By Angeline Munzara, Senior External Engagement Advisor, World Vision International
Poverty and empowerment are about choices. Women’s empowerment is about being able to make life choices and household decisions that addresses the poverty affecting their children; choosing to send their daughters to school. For girls, being empowered means being able to pursue a career of their choice without any risk of being exposed to child marriage.
Girls who grow up in poverty, with limited education, are at the greatest risk of both child marriage and adolescent pregnancy. As families struggle to meet their basic needs, daughters are kicked out of school and married off as a strategy for economic survival for parents. This is not a rare occurrence; child marriage rates are as high as 50 per cent in Malawi, adolescent pregnancy rates are as high as 40 per cent in Mozambique, and 21 per cent in Zimbabwe.
Aguet was 15 when she was married to a 75-year-old man in Malawi.
I resisted the marriage. They threatened me. They said, ‘If you want your siblings to be taken care of, you will marry this man.’ I said he is too old for me. They said, ‘You will marry this old man whether you like it or not because he has given us something to eat.’
Having grown up in a Zimbabwean village where my mother struggled to feed my siblings and I, I firmly believe that child-sensitive social protection programmes aimed at addressing the root causes of child poverty are vital in the life of every child. Receiving food assistance alone was not enough for me as I still needed school fees and uniforms. As a teenager, I needed sanitary pads to be able to go to school and comfortably interact with other kids. All these basic needs cost money.
As I reflected on these real-life stories, I began to ask myself what the role of social protection and women’s economic empowerment is in reducing inequalities and exposure of girls to early marriages? What can all of us do better to achieve the objectives of the Beijing Declaration and Platform for Action (1995)1?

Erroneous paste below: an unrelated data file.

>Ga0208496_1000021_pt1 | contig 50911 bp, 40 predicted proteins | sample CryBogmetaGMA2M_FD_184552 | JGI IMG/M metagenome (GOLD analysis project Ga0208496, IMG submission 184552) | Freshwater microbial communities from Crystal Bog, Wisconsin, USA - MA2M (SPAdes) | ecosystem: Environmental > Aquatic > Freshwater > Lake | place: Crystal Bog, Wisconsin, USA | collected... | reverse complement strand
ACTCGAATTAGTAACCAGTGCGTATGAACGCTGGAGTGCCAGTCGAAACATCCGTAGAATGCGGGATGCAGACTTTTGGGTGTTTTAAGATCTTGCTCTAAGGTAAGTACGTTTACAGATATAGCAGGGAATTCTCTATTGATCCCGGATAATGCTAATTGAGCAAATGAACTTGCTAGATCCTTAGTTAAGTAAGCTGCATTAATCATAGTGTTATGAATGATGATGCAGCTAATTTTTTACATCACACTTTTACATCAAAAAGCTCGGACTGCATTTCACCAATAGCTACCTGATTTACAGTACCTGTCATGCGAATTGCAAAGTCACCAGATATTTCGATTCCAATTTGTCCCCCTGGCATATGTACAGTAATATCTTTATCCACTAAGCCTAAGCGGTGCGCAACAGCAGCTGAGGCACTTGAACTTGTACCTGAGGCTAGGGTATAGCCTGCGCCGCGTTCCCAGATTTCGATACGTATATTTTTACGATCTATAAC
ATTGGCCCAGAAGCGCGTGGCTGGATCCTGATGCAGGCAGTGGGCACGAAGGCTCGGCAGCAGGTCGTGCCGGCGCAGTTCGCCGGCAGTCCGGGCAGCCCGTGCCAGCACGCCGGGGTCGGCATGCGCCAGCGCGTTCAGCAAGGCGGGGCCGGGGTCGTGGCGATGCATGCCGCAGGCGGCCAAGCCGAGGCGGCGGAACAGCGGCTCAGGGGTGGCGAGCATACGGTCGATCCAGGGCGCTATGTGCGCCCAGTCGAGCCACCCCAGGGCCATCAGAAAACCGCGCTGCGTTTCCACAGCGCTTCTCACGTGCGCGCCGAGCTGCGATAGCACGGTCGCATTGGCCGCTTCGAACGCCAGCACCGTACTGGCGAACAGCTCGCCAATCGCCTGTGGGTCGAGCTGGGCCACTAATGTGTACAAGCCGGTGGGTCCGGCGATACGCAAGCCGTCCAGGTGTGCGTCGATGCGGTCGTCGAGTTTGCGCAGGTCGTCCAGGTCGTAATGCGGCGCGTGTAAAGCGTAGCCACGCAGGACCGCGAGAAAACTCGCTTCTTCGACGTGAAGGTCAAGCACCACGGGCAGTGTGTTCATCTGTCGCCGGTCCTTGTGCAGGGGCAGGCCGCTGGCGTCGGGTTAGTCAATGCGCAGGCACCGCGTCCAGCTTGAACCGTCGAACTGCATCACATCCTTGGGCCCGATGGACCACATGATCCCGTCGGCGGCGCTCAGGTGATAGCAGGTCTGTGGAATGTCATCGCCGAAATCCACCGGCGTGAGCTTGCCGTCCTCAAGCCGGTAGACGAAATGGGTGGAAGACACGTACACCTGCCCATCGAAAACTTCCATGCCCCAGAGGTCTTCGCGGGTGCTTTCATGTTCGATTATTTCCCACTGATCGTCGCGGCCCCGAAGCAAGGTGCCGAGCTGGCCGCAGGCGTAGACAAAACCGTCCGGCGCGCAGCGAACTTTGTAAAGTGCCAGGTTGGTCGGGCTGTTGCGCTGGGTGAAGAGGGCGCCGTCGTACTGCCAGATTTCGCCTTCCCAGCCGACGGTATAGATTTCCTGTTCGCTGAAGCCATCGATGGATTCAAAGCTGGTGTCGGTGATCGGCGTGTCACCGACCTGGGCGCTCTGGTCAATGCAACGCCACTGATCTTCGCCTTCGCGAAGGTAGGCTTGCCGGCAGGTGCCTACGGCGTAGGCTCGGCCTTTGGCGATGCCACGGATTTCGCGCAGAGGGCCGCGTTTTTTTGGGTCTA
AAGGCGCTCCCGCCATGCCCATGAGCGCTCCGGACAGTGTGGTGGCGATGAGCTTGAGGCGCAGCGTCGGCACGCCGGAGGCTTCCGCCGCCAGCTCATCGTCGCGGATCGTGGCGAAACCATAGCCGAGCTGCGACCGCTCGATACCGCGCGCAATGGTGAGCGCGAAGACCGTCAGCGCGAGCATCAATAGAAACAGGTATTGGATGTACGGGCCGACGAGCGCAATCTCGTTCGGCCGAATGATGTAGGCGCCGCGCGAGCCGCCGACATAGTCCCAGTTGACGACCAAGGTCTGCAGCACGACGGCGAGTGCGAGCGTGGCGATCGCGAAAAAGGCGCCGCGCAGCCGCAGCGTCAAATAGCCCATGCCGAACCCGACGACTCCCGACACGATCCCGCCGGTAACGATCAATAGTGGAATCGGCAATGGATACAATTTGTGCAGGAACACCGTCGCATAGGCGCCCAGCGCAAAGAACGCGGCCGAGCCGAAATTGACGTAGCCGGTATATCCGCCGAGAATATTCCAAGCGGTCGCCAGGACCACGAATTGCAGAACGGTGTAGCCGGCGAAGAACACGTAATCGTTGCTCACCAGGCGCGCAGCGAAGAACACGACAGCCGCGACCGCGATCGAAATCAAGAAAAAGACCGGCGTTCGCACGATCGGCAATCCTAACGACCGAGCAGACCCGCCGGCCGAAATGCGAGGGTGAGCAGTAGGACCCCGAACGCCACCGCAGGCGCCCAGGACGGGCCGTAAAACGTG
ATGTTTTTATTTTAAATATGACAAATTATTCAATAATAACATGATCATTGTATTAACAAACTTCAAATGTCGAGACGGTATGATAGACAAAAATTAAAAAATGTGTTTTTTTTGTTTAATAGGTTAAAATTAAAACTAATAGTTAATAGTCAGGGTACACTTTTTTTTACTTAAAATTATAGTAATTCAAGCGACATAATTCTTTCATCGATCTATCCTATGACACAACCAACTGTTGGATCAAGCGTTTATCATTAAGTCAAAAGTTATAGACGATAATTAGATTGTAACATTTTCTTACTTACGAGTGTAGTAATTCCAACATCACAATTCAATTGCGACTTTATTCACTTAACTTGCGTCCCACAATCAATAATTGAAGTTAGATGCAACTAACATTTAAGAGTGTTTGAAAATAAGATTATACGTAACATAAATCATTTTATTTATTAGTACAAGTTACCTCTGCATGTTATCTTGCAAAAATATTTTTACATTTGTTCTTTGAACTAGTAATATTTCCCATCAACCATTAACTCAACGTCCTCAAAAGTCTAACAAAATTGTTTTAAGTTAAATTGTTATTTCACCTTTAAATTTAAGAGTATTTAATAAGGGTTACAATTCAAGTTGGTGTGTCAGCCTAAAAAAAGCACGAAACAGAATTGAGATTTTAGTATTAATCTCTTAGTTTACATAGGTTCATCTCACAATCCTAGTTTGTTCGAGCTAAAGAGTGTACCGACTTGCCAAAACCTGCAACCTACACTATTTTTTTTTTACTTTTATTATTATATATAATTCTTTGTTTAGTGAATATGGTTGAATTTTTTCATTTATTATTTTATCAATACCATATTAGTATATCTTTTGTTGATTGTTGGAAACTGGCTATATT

I came to the conclusion that change is possible. We need to draw inspiration from good practices. Speaking recently, UN Secretary General António Guterres inspired us with new energy to pursue gender equality. He said:
We will not be pushed back, we will keep pushing back the push backs until we see change.
An end to child marriages and gender-based violence resulting from extreme poverty is possible by 2030. Through my work at World Vision, I have seen how different livelihoods programmes have increased women’s confidence and enabled them to meet their children’s basic needs.
A 26 year-old mother from Bangladesh is now able to meet the basic needs of her children through World Vision’s ultra-poor graduation programme. She now has a home to stay, savings in a bank, and assets.
A mother in Chad is now self-reliant not only for today, but has self-reliance for tomorrow through livelihoods integrated programming.
As we prepare to next year review of the Beijing Declaration and Platform for Action (1995), we are calling for increased investments in gender-sensitive social protection and women’s economic empowerment programmes.
This means that as part of our work with families we should include consumption stipends and productive asset transfers as a strategy to “distract” them from sending off children into early marriage. Women with increased access to financial resources (savings and microfinance) and control over productive assets (such as land) have more positive coping strategies to meet the basic needs of their children. We have also seen the importance of men’s engagement to promoting women economic empowerment. It is possible for men and women to work together for their children. Finally, creating child poverty reduction plans and policies with implementation accountability plans is central to reducing violence against women and children.
By doing all this and much more, I believe we will indeed keep pushing back until we see change.